The report notes that tensions are still high in some areas, particularly in west Baghdad, but the trend in violence and deaths appears to be heading steadily down. Getting people back to everyday events like work and shopping is a sign that conditions may continue to improve.
[Guest post by DRJ]
Via the Instapundit, ABC reports that only three detainees – all members of al Qaeda – have been waterboarded by the CIA and no one has been waterboarded since 2003:
“For all the debate over waterboarding, it has been used on only three al Qaeda figures, according to current and former U.S. intelligence officials. As ABC News first reported in September, waterboarding has not been used since 2003 and has been specifically prohibited since Gen. Michael Hayden took over as CIA director.
Officials told ABC News on Sept. 14 that the controversial interrogation technique, in which a suspect has water poured over his mouth and nose to stimulate a drowning reflex as shown in the above demonstration, had been banned by the CIA director at the recommendation of his deputy, Steve Kappes.”
Waterboarding helped break Khalid Sheikh Mohammed so now we don’t use it at all? This is insanity.
Today’s reports indicate Senators Feinstein and Schumer will support AG-nominee Mukasey. I hope the remaining Senators get over their fear of water(boarding) and approve Mukasey’s nomination.
[Guest post by DRJ]
The Stolen Valor Act of 2005 establishes criminal penalties for distributors of phony medals and those who fraudulently claim to be decorated veterans. As a result of this legislation, one fake hero has gotten a real penalty:
“His resume read like a military awards manual. The Purple Heart is given to soldiers wounded or killed in battle. Richard David McClanahan claimed to have three of them. Then there were the Silver Stars. He boasted to have three of those too, more than military legend Audie Murphy. But it was all a lie.
Now, McClanahan will have to spend 34 months in federal prison. McClanahan, 29, of Fort Worth, is one in a small-but-growing list of fake military heroes prosecuted nationally under the Stolen Valor Act of 2005. The measure seeks to penalize people who either distribute phony medals or fraudulently claim to be decorated veterans.
At a sentencing hearing Thursday in Amarillo, McClanahan conceded he made “terrible choices” and acknowledged that he “disrespected this nation and the uniform I wore. I take full responsibility. It was wrong, and I knew it was wrong when I did it,” he told U.S. District Judge Mary Lou Robinson. “I have no right to ask for forgiveness. I tainted this country with my irresponsible actions and for that I’m sorry.”
He was later led out of the courtroom and placed in immediate custody.”
The Judge noted at sentencing that McClanahan’s life revealed a pattern of lying (his sentence also covered a charge for fraud in connection with a car loan) that impacted his punishment:
“Military records show McClanahan served nearly 2½ years in the Navy, and nearly four years in the Army. His service ended in April 2005. After that, McClanahan began taking license with his service record, prosecutors argued.
McClanahan made false claims that he received the Medal of Honor, three Silver Stars, three Purple Hearts and the Legion of Merit, court records show. He boasted to have collected more honors than Murphy, the son of Celeste sharecroppers who received 33 medals during World War II. An investigation determined McClanahan, a 1997 graduate of Cal Farley’s Boys Ranch High School, did not receive any of those medals. He bought medals and certificates on eBay and passed them off as his own.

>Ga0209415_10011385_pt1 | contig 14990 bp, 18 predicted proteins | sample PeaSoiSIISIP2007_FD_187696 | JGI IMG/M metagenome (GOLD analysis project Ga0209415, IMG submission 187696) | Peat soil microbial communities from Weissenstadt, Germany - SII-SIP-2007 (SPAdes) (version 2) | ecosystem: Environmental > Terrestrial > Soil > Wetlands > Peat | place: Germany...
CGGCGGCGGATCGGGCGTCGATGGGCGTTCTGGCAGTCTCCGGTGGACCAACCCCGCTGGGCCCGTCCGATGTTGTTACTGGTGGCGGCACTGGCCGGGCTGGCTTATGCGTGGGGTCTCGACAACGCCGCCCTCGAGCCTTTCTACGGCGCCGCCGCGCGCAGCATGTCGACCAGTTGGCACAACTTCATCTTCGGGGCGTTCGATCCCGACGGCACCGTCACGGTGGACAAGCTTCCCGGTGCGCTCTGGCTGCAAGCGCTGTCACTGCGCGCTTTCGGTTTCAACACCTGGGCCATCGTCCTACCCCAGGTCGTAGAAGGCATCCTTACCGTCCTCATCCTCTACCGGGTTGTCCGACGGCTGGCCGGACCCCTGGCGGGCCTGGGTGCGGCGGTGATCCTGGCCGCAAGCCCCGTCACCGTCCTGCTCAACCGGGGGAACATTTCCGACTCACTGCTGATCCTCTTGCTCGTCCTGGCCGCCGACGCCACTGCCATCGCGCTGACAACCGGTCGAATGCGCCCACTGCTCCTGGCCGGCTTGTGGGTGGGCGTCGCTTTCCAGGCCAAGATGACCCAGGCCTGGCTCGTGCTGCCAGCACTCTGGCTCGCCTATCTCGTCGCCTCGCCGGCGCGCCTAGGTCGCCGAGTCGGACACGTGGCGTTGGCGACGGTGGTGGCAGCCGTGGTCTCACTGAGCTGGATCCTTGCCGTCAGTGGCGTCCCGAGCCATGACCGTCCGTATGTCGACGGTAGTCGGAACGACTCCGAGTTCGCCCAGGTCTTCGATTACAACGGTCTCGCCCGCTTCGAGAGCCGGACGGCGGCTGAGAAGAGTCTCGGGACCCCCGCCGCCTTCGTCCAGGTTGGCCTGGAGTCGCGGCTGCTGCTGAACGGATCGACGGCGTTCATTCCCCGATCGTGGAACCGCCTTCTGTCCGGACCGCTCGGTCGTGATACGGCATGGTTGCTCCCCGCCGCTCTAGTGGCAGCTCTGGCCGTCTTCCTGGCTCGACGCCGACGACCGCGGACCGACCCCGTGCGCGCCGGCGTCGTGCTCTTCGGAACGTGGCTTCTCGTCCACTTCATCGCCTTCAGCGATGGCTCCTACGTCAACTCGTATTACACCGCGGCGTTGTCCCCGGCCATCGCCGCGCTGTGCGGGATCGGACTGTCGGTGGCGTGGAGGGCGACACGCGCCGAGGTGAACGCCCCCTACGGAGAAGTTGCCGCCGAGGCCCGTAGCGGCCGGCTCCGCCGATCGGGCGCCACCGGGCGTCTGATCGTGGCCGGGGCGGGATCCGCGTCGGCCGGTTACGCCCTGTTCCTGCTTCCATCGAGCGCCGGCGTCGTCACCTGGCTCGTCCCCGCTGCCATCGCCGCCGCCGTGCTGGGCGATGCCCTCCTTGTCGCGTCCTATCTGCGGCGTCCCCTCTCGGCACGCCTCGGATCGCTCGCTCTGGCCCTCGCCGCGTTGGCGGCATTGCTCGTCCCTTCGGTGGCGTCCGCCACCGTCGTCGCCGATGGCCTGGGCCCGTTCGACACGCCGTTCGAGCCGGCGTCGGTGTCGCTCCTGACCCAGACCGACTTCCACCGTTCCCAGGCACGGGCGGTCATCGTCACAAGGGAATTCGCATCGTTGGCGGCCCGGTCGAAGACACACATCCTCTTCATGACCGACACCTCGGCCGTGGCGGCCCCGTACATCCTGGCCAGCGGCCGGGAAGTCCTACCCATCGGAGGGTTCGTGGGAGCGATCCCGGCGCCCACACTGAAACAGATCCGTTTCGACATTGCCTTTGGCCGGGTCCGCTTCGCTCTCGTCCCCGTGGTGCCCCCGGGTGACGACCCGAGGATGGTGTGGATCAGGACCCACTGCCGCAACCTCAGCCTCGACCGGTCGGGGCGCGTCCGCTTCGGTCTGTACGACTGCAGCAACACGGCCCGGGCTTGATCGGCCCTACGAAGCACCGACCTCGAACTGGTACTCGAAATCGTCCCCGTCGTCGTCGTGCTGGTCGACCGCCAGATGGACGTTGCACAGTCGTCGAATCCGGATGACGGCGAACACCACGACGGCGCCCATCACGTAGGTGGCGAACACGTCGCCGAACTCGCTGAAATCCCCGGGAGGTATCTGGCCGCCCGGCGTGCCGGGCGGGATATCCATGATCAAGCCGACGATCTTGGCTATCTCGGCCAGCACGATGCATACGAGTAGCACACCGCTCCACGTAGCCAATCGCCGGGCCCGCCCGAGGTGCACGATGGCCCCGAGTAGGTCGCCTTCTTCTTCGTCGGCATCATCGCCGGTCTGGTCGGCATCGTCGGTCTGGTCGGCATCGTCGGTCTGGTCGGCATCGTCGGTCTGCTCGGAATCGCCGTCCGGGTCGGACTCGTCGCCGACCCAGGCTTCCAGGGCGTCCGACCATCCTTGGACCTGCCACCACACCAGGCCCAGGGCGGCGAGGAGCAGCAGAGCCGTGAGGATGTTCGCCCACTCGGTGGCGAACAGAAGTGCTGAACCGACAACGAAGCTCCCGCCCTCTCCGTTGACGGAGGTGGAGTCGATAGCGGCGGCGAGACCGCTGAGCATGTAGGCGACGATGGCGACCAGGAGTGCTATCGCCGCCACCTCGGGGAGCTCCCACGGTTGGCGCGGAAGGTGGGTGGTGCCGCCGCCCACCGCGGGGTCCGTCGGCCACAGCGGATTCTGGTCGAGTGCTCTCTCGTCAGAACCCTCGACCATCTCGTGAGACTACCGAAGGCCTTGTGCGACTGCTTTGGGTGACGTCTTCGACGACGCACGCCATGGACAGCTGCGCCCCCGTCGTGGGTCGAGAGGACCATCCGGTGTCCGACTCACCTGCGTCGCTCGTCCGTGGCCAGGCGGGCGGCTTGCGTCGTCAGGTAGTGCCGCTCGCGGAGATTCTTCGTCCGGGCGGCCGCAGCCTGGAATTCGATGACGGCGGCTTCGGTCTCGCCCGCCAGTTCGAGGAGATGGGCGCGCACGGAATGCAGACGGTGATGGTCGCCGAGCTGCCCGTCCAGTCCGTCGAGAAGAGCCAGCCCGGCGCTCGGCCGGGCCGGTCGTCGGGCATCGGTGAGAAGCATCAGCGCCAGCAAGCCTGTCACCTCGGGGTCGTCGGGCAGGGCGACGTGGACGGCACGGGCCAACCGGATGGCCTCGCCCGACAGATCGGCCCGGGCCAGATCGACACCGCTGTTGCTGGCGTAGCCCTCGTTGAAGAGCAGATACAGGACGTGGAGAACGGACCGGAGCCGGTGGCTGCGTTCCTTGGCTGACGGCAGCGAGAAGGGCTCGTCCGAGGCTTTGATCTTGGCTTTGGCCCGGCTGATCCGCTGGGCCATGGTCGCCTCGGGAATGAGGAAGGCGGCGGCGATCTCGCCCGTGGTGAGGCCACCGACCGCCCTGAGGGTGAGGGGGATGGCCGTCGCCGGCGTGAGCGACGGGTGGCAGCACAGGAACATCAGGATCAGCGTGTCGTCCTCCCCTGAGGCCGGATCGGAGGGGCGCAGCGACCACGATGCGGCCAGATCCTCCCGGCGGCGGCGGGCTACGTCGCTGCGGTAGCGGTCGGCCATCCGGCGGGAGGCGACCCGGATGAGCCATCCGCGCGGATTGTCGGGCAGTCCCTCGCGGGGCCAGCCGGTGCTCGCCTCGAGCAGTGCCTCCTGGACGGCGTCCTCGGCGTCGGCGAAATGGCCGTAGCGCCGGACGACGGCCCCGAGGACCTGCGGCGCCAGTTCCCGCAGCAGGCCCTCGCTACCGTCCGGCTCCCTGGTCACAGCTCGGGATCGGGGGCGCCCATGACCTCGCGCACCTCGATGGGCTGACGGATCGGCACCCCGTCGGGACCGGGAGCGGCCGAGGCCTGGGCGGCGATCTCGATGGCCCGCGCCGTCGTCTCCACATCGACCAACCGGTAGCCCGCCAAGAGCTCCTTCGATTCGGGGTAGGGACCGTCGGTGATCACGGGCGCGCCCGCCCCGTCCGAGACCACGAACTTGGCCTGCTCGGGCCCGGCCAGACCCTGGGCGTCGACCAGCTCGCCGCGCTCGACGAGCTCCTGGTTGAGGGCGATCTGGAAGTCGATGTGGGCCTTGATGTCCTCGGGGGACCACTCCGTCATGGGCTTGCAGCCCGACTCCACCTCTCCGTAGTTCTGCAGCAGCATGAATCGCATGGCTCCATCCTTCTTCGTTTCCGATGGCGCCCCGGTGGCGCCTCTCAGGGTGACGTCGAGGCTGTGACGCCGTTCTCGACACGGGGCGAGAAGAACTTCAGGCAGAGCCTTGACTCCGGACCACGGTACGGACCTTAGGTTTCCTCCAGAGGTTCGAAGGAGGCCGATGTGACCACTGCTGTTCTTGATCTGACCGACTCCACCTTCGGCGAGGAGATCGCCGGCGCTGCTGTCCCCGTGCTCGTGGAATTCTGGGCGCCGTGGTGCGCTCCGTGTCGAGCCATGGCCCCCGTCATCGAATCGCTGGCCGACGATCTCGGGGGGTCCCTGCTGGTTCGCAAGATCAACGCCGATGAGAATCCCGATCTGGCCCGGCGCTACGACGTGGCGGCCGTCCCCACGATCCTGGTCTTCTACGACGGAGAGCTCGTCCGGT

McClanahan also was given five years’ probation on each count. [Judge] Robinson admonished McClanahan for “a consistent pattern of lying. You lived a completely fictitious life for this period of time,” she said. “You have a long course of behavior that has hurt other people.”
McClanahan faced a maximum of up to 31 years in prison and $1.1 million in fines.”
McClanahan made terrible choices and it’s a shame, especially since he’s a Cal Farley boy. But choices have consequences – in this case, 34 months of consequences.
[Guest post by DRJ]
Phoenix’s Palo Verde Nuclear Generating Station, the largest power plant in the US, was locked down today after a pipe bomb was found in the truck of a contract worker:
“A suspicious item seized Friday morning from the truck of a contract worker at Palo Verde Nuclear Generating Station turned out to be an apparent pipe bomb, plant operator Arizona Public Service Co. said. The plant declared an “unusual event” and locked down the facility in response. The plant has several hundred contract workers on site working on upgrades.
APS said in a press release that the vehicle was removed from the security checkpoint, which is at least a quarter of a mile from the parking lot. APS security, who check identification and search vehicles at the checkpoint, did not detect explosive material on the small, capped pipe, the company said. But the bomb squad from Maricopa County Sheriffs Office confirmed it was a “credible explosive device,” APS said.
Two elementary schools and a high school in the area were locked down briefly when a plant employee notified the district, Superintendent Robin Berry said.
“This is not a threat to the public,” said Jim McDonald, a spokesman for plant operator Arizona Public Service Co. earlier Friday. “If it had the potential to be, the security guards stopped it.”
The plant has returned to normal operations and the worker is being questioned by law enforcement. The odds are it’s an explainable, low-threat event but it’s good news the facility handled things well.
There’s no harm in good news every now and then.
[Guest post by DRJ]
The Georgia Court of Appeals recently reinstated an order that Florida attorney Willie Gary pay $28,000 a month in child support to his former lover for their twin children: